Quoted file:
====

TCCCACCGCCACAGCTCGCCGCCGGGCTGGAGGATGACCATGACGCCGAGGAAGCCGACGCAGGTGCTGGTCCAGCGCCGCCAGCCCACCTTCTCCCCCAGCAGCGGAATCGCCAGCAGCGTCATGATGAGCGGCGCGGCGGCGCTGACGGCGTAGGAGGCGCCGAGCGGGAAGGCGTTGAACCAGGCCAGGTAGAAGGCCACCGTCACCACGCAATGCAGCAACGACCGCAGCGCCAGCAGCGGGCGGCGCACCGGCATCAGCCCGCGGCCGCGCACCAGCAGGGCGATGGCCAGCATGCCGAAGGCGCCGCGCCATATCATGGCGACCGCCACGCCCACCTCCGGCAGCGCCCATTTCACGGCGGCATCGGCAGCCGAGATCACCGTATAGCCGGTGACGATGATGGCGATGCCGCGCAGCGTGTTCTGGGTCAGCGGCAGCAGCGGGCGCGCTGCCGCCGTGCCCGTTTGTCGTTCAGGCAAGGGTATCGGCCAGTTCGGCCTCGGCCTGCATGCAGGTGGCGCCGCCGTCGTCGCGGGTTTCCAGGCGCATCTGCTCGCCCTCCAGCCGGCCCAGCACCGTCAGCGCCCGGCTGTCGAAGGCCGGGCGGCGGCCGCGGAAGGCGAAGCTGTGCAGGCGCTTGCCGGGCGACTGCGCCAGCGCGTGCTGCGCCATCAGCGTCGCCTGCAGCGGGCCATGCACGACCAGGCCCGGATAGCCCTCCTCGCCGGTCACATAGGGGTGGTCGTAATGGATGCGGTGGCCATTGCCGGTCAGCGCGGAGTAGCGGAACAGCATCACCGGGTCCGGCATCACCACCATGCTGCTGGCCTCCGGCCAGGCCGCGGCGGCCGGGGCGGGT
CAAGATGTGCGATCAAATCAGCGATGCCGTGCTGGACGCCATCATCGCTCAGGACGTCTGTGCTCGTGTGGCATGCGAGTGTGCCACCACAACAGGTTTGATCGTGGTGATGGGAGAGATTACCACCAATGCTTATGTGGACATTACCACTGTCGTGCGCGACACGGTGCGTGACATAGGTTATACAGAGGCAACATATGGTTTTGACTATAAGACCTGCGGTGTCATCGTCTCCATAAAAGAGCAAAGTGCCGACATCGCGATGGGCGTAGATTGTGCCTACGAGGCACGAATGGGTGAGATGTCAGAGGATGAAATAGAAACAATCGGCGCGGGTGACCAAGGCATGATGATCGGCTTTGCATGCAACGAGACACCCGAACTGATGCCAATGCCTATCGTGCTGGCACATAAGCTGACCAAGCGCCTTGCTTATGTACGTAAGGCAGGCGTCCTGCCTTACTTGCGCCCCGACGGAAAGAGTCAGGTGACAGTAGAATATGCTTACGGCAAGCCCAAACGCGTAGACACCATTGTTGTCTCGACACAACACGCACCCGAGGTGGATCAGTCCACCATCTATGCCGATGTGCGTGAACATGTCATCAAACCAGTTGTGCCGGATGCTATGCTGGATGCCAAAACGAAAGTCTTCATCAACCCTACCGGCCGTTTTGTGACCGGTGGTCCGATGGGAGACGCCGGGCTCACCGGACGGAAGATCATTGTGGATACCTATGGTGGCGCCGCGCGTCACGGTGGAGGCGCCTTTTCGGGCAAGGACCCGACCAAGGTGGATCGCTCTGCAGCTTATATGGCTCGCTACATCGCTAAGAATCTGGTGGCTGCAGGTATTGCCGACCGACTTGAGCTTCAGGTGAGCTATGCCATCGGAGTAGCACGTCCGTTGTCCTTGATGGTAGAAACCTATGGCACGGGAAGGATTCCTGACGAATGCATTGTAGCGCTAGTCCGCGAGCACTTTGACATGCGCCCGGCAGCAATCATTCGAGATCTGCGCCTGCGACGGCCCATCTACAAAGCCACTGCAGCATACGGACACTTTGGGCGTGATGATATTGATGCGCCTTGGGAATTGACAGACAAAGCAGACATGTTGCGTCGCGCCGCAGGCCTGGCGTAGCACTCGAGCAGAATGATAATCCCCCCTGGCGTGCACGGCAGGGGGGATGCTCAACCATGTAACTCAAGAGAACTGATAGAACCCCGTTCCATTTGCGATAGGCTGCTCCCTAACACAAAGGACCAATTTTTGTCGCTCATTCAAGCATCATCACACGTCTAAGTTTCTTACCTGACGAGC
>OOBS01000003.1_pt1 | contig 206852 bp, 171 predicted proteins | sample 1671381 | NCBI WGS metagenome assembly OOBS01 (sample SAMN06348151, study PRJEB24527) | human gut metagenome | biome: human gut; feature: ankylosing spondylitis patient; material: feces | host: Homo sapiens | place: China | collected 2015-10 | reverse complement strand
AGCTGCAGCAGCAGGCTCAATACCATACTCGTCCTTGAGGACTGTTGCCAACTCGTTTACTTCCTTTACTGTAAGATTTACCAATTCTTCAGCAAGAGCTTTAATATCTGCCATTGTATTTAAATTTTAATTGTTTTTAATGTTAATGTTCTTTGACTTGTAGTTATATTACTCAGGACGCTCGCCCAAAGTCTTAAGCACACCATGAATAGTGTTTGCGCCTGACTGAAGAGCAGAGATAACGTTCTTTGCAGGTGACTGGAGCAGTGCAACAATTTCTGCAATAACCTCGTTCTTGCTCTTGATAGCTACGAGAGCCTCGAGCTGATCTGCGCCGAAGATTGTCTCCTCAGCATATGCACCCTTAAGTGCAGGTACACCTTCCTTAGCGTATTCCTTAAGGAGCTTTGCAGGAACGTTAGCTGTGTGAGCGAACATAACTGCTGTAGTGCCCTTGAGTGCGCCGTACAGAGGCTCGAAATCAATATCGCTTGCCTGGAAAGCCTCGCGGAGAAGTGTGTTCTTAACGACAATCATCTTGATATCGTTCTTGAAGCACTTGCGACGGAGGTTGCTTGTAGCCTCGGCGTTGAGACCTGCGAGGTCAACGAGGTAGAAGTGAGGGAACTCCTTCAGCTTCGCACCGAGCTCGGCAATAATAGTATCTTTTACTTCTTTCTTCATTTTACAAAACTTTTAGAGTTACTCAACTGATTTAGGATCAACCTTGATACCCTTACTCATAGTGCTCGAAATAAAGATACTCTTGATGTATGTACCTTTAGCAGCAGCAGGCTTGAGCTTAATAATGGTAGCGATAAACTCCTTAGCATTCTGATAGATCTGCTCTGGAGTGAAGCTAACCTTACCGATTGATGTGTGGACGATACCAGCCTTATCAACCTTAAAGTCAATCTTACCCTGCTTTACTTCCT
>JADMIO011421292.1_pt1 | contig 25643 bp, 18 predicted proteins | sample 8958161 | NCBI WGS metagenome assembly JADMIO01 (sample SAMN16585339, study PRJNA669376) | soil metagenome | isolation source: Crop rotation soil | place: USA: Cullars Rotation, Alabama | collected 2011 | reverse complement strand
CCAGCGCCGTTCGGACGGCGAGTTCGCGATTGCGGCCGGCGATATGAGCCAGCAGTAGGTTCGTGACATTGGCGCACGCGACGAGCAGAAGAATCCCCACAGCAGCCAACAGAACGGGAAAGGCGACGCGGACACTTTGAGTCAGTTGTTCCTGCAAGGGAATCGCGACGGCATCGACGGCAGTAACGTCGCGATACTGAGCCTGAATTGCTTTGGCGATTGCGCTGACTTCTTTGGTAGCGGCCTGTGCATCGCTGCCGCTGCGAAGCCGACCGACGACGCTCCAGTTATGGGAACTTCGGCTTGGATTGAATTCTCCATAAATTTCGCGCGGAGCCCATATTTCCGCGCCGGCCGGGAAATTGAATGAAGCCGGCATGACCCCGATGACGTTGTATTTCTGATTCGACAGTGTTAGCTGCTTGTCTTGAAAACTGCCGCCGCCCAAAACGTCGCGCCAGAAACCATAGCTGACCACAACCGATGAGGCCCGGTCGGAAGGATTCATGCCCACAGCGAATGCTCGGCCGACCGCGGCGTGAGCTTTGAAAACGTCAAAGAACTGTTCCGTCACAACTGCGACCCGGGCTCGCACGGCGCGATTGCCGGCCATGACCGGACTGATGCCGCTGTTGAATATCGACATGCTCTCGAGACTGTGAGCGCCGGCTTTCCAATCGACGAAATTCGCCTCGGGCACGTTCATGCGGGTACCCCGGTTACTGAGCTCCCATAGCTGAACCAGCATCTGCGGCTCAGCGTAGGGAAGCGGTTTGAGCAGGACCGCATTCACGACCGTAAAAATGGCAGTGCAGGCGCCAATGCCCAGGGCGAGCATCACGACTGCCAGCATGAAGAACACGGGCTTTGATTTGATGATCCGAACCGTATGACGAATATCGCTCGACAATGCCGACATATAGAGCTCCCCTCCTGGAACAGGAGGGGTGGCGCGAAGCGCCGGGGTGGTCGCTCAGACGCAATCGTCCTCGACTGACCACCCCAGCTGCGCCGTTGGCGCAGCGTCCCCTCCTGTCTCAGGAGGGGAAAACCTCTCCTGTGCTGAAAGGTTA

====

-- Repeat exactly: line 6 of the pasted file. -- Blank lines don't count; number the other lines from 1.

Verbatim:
CCAGCGCCGTTCGGACGGCGAGTTCGCGATTGCGGCCGGCGATATGAGCCAGCAGTAGGTTCGTGACATTGGCGCACGCGACGAGCAGAAGAATCCCCACAGCAGCCAACAGAACGGGAAAGGCGACGCGGACACTTTGAGTCAGTTGTTCCTGCAAGGGAATCGCGACGGCATCGACGGCAGTAACGTCGCGATACTGAGCCTGAATTGCTTTGGCGATTGCGCTGACTTCTTTGGTAGCGGCCTGTGCATCGCTGCCGCTGCGAAGCCGACCGACGACGCTCCAGTTATGGGAACTTCGGCTTGGATTGAATTCTCCATAAATTTCGCGCGGAGCCCATATTTCCGCGCCGGCCGGGAAATTGAATGAAGCCGGCATGACCCCGATGACGTTGTATTTCTGATTCGACAGTGTTAGCTGCTTGTCTTGAAAACTGCCGCCGCCCAAAACGTCGCGCCAGAAACCATAGCTGACCACAACCGATGAGGCCCGGTCGGAAGGATTCATGCCCACAGCGAATGCTCGGCCGACCGCGGCGTGAGCTTTGAAAACGTCAAAGAACTGTTCCGTCACAACTGCGACCCGGGCTCGCACGGCGCGATTGCCGGCCATGACCGGACTGATGCCGCTGTTGAATATCGACATGCTCTCGAGACTGTGAGCGCCGGCTTTCCAATCGACGAAATTCGCCTCGGGCACGTTCATGCGGGTACCCCGGTTACTGAGCTCCCATAGCTGAACCAGCATCTGCGGCTCAGCGTAGGGAAGCGGTTTGAGCAGGACCGCATTCACGACCGTAAAAATGGCAGTGCAGGCGCCAATGCCCAGGGCGAGCATCACGACTGCCAGCATGAAGAACACGGGCTTTGATTTGATGATCCGAACCGTATGACGAATATCGCTCGACAATGCCGACATATAGAGCTCCCCTCCTGGAACAGGAGGGGTGGCGCGAAGCGCCGGGGTGGTCGCTCAGACGCAATCGTCCTCGACTGACCACCCCAGCTGCGCCGTTGGCGCAGCGTCCCCTCCTGTCTCAGGAGGGGAAAACCTCTCCTGTGCTGAAAGGTTA